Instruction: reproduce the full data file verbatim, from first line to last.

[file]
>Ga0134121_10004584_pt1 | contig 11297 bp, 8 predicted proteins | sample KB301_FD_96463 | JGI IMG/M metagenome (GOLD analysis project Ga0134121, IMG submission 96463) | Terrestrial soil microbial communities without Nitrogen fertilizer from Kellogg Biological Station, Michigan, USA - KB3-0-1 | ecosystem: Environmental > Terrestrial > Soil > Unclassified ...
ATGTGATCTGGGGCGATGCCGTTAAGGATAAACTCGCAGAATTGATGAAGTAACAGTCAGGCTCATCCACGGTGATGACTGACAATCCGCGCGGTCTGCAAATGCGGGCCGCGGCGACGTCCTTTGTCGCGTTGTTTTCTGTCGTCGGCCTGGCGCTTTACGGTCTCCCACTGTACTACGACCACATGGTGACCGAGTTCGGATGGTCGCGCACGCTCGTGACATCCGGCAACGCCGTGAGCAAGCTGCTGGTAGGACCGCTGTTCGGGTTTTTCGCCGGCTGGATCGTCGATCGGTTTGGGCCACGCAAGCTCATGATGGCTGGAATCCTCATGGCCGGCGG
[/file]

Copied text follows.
>Ga0134121_10004584_pt1 | contig 11297 bp, 8 predicted proteins | sample KB301_FD_96463 | JGI IMG/M metagenome (GOLD analysis project Ga0134121, IMG submission 96463) | Terrestrial soil microbial communities without Nitrogen fertilizer from Kellogg Biological Station, Michigan, USA - KB3-0-1 | ecosystem: Environmental > Terrestrial > Soil > Unclassified ...
ATGTGATCTGGGGCGATGCCGTTAAGGATAAACTCGCAGAATTGATGAAGTAACAGTCAGGCTCATCCACGGTGATGACTGACAATCCGCGCGGTCTGCAAATGCGGGCCGCGGCGACGTCCTTTGTCGCGTTGTTTTCTGTCGTCGGCCTGGCGCTTTACGGTCTCCCACTGTACTACGACCACATGGTGACCGAGTTCGGATGGTCGCGCACGCTCGTGACATCCGGCAACGCCGTGAGCAAGCTGCTGGTAGGACCGCTGTTCGGGTTTTTCGCCGGCTGGATCGTCGATCGGTTTGGGCCACGCAAGCTCATGATGGCTGGAATCCTCATGGCCGGCGG